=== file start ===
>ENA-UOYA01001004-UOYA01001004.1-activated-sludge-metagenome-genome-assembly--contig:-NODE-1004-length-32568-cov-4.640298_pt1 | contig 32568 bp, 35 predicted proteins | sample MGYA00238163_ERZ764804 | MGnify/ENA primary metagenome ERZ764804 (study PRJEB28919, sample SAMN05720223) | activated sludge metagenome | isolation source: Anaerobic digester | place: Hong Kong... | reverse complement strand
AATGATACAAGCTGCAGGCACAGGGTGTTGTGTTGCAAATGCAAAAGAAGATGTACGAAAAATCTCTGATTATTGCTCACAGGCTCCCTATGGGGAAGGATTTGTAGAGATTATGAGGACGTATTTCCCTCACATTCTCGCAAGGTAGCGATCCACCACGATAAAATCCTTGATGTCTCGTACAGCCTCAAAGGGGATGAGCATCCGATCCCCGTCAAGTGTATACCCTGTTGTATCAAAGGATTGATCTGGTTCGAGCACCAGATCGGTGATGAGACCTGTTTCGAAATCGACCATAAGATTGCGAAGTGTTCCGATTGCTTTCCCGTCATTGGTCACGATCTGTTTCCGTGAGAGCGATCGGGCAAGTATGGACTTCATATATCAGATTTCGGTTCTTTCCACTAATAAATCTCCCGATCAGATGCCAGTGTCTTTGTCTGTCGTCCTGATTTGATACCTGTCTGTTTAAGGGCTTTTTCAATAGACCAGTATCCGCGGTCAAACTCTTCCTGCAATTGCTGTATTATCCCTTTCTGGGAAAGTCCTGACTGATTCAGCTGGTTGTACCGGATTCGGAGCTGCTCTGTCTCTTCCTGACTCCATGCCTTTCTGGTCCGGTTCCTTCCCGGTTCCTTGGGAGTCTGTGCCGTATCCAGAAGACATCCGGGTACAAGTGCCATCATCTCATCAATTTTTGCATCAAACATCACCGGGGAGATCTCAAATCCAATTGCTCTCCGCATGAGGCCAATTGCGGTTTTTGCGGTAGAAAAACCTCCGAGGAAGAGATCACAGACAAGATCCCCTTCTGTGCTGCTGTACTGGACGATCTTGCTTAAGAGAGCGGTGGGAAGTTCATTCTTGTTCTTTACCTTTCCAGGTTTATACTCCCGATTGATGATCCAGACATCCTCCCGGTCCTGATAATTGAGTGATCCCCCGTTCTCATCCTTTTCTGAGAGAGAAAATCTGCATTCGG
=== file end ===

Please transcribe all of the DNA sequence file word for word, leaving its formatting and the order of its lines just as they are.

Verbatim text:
>ENA-UOYA01001004-UOYA01001004.1-activated-sludge-metagenome-genome-assembly--contig:-NODE-1004-length-32568-cov-4.640298_pt1 | contig 32568 bp, 35 predicted proteins | sample MGYA00238163_ERZ764804 | MGnify/ENA primary metagenome ERZ764804 (study PRJEB28919, sample SAMN05720223) | activated sludge metagenome | isolation source: Anaerobic digester | place: Hong Kong... | reverse complement strand
AATGATACAAGCTGCAGGCACAGGGTGTTGTGTTGCAAATGCAAAAGAAGATGTACGAAAAATCTCTGATTATTGCTCACAGGCTCCCTATGGGGAAGGATTTGTAGAGATTATGAGGACGTATTTCCCTCACATTCTCGCAAGGTAGCGATCCACCACGATAAAATCCTTGATGTCTCGTACAGCCTCAAAGGGGATGAGCATCCGATCCCCGTCAAGTGTATACCCTGTTGTATCAAAGGATTGATCTGGTTCGAGCACCAGATCGGTGATGAGACCTGTTTCGAAATCGACCATAAGATTGCGAAGTGTTCCGATTGCTTTCCCGTCATTGGTCACGATCTGTTTCCGTGAGAGCGATCGGGCAAGTATGGACTTCATATATCAGATTTCGGTTCTTTCCACTAATAAATCTCCCGATCAGATGCCAGTGTCTTTGTCTGTCGTCCTGATTTGATACCTGTCTGTTTAAGGGCTTTTTCAATAGACCAGTATCCGCGGTCAAACTCTTCCTGCAATTGCTGTATTATCCCTTTCTGGGAAAGTCCTGACTGATTCAGCTGGTTGTACCGGATTCGGAGCTGCTCTGTCTCTTCCTGACTCCATGCCTTTCTGGTCCGGTTCCTTCCCGGTTCCTTGGGAGTCTGTGCCGTATCCAGAAGACATCCGGGTACAAGTGCCATCATCTCATCAATTTTTGCATCAAACATCACCGGGGAGATCTCAAATCCAATTGCTCTCCGCATGAGGCCAATTGCGGTTTTTGCGGTAGAAAAACCTCCGAGGAAGAGATCACAGACAAGATCCCCTTCTGTGCTGCTGTACTGGACGATCTTGCTTAAGAGAGCGGTGGGAAGTTCATTCTTGTTCTTTACCTTTCCAGGTTTATACTCCCGATTGATGATCCAGACATCCTCCCGGTCCTGATAATTGAGTGATCCCCCGTTCTCATCCTTTTCTGAGAGAGAAAATCTGCATTCGG